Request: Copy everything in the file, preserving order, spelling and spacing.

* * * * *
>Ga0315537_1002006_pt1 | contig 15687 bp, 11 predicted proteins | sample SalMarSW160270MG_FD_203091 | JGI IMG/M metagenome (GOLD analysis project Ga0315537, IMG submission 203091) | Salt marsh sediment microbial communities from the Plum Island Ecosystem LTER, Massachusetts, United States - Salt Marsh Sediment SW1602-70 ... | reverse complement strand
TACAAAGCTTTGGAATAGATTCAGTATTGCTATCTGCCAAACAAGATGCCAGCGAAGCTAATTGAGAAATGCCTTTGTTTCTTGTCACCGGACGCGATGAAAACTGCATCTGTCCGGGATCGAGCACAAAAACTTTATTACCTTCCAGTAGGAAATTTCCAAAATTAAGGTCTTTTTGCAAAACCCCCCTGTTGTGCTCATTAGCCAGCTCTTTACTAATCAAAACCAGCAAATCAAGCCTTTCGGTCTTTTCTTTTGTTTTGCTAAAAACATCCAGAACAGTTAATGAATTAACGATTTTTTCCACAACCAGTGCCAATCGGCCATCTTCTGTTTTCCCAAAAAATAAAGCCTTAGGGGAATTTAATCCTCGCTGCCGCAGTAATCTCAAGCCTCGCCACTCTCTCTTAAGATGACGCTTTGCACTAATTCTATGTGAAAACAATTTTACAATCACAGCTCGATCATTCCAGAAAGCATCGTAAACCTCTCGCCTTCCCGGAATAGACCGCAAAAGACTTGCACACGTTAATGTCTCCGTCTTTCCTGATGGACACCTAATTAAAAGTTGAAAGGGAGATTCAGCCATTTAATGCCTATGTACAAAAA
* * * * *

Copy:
>Ga0315537_1002006_pt1 | contig 15687 bp, 11 predicted proteins | sample SalMarSW160270MG_FD_203091 | JGI IMG/M metagenome (GOLD analysis project Ga0315537, IMG submission 203091) | Salt marsh sediment microbial communities from the Plum Island Ecosystem LTER, Massachusetts, United States - Salt Marsh Sediment SW1602-70 ... | reverse complement strand
TACAAAGCTTTGGAATAGATTCAGTATTGCTATCTGCCAAACAAGATGCCAGCGAAGCTAATTGAGAAATGCCTTTGTTTCTTGTCACCGGACGCGATGAAAACTGCATCTGTCCGGGATCGAGCACAAAAACTTTATTACCTTCCAGTAGGAAATTTCCAAAATTAAGGTCTTTTTGCAAAACCCCCCTGTTGTGCTCATTAGCCAGCTCTTTACTAATCAAAACCAGCAAATCAAGCCTTTCGGTCTTTTCTTTTGTTTTGCTAAAAACATCCAGAACAGTTAATGAATTAACGATTTTTTCCACAACCAGTGCCAATCGGCCATCTTCTGTTTTCCCAAAAAATAAAGCCTTAGGGGAATTTAATCCTCGCTGCCGCAGTAATCTCAAGCCTCGCCACTCTCTCTTAAGATGACGCTTTGCACTAATTCTATGTGAAAACAATTTTACAATCACAGCTCGATCATTCCAGAAAGCATCGTAAACCTCTCGCCTTCCCGGAATAGACCGCAAAAGACTTGCACACGTTAATGTCTCCGTCTTTCCTGATGGACACCTAATTAAAAGTTGAAAGGGAGATTCAGCCATTTAATGCCTATGTACAAAAA